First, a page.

VOORHEES, N.J. -- Center Nolan Patrick showed no sign of nerves Friday, his first day of training camp with the Philadelphia Flyers.
"I was pretty comfortable out there," said Patrick, the No. 2 pick in the 2017 NHL Draft. "Just tried to compete as hard as I can, be myself. I think I had a pretty good practice."
Patrick centered a line with left wing Jordan Weal and right wing Wayne Simmonds during the two-hour session at Flyers Skate Zone.
"He's good with the puck, seems really patient," said Simmonds, who led the Flyers with 31 goals last season. "Seems like he's got a really high hockey IQ. Haven't played a game with him yet, but playing with him on Day One was pretty good."
Patrick said things went as well as could he could have hoped.
"Those two guys are great players, they both compete really hard during practice and it was fun to start camp with the three of us," he said.
Right wing Jakub Voracek was on the ice during the afternoon session with Patrick after watching him during the Flyers' 4-3 overtime loss to the New York Islanders in a rookie game Wednesday.
"He's always one step ahead of everything," Voracek said. "It's really important because before he gets the puck he knows what he's going to do and not many players have that. From that one game I saw, he's one of the smartest players I've seen play hockey."
Voracek said Patrick's skating could get better, adding that he could say the same for most young players. But it's Patrick's mental speed that sets him apart.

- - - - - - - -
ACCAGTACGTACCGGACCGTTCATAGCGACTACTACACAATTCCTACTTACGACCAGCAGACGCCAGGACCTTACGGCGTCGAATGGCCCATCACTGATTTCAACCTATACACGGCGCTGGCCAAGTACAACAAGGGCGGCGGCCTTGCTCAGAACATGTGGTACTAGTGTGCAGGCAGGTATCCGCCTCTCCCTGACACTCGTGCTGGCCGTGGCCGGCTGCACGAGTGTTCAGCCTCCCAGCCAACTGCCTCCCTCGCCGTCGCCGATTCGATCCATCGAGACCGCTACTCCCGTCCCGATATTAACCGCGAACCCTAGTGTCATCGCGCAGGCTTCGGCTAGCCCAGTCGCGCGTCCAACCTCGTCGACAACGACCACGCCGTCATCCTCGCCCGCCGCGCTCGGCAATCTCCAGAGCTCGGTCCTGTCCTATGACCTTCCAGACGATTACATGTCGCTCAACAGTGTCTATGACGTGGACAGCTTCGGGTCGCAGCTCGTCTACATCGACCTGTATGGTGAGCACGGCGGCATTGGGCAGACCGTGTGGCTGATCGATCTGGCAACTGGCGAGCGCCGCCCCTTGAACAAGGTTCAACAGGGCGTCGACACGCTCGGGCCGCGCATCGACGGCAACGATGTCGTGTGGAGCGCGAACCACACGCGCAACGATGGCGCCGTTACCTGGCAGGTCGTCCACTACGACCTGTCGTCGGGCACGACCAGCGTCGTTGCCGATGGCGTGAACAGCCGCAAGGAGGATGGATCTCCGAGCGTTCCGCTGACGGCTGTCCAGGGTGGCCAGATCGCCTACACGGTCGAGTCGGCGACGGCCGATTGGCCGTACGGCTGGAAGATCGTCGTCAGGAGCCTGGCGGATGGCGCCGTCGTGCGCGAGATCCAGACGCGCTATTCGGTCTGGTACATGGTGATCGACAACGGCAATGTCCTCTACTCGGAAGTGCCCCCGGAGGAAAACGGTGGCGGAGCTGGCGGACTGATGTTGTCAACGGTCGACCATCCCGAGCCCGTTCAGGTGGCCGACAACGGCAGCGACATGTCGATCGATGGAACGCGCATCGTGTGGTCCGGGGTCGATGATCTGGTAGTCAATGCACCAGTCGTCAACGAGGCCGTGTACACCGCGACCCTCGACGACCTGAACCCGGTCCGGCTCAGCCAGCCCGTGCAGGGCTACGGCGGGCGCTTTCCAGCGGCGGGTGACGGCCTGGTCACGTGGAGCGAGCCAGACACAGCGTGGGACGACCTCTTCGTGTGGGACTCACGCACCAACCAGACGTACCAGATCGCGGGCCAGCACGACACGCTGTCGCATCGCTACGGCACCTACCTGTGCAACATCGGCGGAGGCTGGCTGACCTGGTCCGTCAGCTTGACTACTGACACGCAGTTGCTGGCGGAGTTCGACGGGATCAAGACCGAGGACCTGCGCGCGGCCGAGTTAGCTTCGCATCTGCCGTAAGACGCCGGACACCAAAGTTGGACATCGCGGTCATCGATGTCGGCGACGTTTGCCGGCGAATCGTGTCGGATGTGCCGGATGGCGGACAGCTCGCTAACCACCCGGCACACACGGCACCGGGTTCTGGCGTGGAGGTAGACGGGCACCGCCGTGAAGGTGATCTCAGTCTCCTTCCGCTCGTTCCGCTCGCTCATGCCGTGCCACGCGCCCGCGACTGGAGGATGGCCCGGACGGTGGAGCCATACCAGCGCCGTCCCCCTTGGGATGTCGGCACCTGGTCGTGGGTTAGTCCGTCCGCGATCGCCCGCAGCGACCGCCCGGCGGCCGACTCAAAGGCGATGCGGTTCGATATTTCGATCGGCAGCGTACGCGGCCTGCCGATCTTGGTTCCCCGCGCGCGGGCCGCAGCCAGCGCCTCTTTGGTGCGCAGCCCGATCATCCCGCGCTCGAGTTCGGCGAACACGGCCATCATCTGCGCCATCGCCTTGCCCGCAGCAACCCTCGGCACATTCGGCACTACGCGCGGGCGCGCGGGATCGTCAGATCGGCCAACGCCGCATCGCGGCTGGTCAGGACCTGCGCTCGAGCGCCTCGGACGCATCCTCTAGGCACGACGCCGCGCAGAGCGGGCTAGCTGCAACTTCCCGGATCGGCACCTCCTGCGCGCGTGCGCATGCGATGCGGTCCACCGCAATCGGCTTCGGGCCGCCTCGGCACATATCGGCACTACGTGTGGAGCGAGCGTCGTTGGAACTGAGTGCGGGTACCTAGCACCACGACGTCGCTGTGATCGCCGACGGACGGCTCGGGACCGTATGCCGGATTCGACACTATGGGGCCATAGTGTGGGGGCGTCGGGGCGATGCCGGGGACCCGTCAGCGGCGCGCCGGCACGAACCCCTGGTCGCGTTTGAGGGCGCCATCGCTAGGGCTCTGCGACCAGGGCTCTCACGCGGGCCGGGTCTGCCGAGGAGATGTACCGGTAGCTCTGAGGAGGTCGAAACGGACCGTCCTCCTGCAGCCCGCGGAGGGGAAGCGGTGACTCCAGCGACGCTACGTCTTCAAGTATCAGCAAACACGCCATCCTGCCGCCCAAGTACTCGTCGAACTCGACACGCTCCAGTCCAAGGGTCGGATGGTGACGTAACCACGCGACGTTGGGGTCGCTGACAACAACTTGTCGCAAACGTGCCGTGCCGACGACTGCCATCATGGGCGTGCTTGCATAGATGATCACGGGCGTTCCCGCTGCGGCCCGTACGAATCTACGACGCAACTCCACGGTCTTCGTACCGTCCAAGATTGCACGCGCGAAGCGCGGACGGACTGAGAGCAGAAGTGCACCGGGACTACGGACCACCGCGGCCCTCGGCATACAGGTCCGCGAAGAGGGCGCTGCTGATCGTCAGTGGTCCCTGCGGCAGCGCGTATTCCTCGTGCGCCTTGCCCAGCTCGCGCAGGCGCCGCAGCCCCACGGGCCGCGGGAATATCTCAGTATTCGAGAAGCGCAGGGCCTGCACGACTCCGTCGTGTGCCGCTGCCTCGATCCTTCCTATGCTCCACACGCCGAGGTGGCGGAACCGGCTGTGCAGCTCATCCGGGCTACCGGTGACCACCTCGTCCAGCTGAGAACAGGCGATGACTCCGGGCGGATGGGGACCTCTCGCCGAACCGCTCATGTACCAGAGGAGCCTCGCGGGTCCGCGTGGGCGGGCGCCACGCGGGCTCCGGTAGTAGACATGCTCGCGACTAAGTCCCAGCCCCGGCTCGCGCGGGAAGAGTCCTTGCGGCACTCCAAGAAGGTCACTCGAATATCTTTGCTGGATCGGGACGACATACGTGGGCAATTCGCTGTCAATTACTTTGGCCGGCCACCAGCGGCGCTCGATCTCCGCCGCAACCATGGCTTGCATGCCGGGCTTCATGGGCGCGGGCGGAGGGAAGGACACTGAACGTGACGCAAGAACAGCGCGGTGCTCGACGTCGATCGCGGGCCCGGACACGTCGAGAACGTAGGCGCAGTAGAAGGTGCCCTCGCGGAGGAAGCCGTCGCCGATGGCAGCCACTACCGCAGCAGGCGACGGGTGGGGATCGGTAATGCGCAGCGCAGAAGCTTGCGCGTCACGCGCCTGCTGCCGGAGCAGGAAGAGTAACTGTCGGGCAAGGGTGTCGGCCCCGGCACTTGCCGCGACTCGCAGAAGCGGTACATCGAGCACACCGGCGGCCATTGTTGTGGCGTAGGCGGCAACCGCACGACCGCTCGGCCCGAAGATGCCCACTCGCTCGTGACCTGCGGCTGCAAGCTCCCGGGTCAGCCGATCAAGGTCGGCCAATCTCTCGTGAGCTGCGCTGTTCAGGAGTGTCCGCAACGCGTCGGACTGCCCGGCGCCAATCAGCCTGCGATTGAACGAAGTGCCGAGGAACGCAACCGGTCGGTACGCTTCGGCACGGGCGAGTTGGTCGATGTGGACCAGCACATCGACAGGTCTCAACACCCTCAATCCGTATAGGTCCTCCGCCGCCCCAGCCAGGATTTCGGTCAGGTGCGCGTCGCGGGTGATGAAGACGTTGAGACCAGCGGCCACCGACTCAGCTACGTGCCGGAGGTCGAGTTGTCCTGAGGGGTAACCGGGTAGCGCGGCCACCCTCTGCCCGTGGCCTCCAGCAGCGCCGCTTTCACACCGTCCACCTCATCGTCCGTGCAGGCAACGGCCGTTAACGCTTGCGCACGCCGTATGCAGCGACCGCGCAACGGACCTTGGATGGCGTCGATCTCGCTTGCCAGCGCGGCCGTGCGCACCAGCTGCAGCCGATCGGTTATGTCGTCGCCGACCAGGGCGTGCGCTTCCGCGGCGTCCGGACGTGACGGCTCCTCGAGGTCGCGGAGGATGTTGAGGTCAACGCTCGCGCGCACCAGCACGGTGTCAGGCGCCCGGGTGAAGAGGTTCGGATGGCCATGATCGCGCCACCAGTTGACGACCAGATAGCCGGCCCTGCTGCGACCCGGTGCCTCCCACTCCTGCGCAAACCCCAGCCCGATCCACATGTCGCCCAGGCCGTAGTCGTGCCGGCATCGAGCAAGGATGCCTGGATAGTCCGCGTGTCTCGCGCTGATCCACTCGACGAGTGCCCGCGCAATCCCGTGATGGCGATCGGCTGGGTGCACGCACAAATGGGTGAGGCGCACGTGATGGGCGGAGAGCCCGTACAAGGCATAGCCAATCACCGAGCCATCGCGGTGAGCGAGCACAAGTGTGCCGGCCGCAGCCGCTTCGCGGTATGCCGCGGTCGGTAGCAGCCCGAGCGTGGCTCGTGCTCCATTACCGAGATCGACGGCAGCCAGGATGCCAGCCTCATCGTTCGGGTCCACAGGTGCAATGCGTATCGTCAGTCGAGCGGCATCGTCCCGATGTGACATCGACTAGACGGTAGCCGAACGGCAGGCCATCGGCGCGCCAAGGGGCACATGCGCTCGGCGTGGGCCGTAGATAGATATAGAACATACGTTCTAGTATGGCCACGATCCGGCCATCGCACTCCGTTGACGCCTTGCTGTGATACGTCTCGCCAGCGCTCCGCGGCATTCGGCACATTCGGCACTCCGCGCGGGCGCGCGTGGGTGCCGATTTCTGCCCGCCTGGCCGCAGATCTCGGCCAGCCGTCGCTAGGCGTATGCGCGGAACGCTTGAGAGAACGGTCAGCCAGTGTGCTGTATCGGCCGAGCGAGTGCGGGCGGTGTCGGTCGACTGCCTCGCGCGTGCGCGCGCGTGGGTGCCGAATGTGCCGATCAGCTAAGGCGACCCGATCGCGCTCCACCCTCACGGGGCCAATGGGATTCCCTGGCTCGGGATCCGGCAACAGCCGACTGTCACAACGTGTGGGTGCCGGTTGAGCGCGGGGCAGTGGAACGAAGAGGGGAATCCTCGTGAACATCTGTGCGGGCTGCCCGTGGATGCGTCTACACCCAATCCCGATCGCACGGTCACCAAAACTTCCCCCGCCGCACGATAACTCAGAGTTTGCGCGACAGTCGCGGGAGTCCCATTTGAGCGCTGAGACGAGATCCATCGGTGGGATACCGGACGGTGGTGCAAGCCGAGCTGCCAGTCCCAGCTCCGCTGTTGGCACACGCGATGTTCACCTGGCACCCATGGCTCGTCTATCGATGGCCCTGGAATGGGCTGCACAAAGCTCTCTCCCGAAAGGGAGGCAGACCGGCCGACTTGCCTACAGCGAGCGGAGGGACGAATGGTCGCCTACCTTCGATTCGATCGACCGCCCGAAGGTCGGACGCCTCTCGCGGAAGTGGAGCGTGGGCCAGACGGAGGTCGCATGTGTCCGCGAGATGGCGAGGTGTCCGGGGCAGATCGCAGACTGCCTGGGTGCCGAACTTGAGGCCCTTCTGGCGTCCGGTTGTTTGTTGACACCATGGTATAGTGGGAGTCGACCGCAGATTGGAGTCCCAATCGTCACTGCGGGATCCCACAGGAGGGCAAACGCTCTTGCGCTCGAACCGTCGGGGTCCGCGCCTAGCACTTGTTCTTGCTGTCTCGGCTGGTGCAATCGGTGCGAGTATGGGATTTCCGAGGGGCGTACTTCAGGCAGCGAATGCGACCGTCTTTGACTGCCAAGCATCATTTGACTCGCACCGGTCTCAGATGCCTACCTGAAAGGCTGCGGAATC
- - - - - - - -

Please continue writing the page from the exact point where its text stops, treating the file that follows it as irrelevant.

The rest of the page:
"Sometimes when you're fast mentally, you slow the game down to your pace," he said. "Not too many guys can do that. [Boston Bruins forward David] Krejci can do it, Coots [Flyers center Sean Couturier] can do it. It's not easy to do. … The first three, four steps are important, I'm sure he's going to get better at that. From what I've seen he's a capable player that sets the pace of the game."
Defenseman Ivan Provorov said Patrick doesn't look much different than the player he remembers from two seasons ago when they were teammates with Brandon of the Western Hockey League. In 2015-16, Patrick was fifth in the WHL with 102 points (41 goals, 61 assists), was most valuable player of the WHL playoffs and helped Brandon reach the Memorial Cup.
"His biggest upside is that he's so well-rounded," Provorov said. "There's no weakness to his game. Two-way center, takes care of his defense, very good with the puck, great hockey sense, can make plays, can score goals. … He's very confident. He's very calm with the puck and comfortable making plays and leading the way."
Simmonds said he knows coach Dave Hakstol likes to switch lines frequently during training camp but said he's hoping he, Patrick and Weal are kept together.
"Hopefully it sticks together," he said. "I like that line, me, [Weal] and Patrick. We had pretty good chemistry today."
Main photo courtesy of the Philadelphia Flyers